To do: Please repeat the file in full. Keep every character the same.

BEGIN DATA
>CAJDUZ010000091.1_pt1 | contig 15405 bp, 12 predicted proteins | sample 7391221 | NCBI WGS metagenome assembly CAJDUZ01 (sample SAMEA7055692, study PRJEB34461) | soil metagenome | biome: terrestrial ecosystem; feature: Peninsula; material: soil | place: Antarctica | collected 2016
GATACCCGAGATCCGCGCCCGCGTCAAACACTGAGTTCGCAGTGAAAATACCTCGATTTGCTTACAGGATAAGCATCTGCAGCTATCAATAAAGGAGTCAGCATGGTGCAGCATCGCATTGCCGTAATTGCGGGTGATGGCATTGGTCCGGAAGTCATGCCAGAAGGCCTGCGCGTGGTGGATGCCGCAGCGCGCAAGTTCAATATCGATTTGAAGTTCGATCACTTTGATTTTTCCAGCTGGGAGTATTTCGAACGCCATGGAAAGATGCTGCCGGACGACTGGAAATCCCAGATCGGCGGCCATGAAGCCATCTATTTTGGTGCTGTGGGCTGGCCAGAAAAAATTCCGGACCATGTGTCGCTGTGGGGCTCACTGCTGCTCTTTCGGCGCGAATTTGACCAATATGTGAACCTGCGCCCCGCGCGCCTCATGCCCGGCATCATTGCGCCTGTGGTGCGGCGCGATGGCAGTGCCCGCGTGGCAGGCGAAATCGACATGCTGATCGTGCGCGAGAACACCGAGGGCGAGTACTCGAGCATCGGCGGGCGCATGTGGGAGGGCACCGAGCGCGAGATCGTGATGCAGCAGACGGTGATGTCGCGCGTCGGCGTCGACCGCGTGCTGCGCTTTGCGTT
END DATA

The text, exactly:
>CAJDUZ010000091.1_pt1 | contig 15405 bp, 12 predicted proteins | sample 7391221 | NCBI WGS metagenome assembly CAJDUZ01 (sample SAMEA7055692, study PRJEB34461) | soil metagenome | biome: terrestrial ecosystem; feature: Peninsula; material: soil | place: Antarctica | collected 2016
GATACCCGAGATCCGCGCCCGCGTCAAACACTGAGTTCGCAGTGAAAATACCTCGATTTGCTTACAGGATAAGCATCTGCAGCTATCAATAAAGGAGTCAGCATGGTGCAGCATCGCATTGCCGTAATTGCGGGTGATGGCATTGGTCCGGAAGTCATGCCAGAAGGCCTGCGCGTGGTGGATGCCGCAGCGCGCAAGTTCAATATCGATTTGAAGTTCGATCACTTTGATTTTTCCAGCTGGGAGTATTTCGAACGCCATGGAAAGATGCTGCCGGACGACTGGAAATCCCAGATCGGCGGCCATGAAGCCATCTATTTTGGTGCTGTGGGCTGGCCAGAAAAAATTCCGGACCATGTGTCGCTGTGGGGCTCACTGCTGCTCTTTCGGCGCGAATTTGACCAATATGTGAACCTGCGCCCCGCGCGCCTCATGCCCGGCATCATTGCGCCTGTGGTGCGGCGCGATGGCAGTGCCCGCGTGGCAGGCGAAATCGACATGCTGATCGTGCGCGAGAACACCGAGGGCGAGTACTCGAGCATCGGCGGGCGCATGTGGGAGGGCACCGAGCGCGAGATCGTGATGCAGCAGACGGTGATGTCGCGCGTCGGCGTCGACCGCGTGCTGCGCTTTGCGTT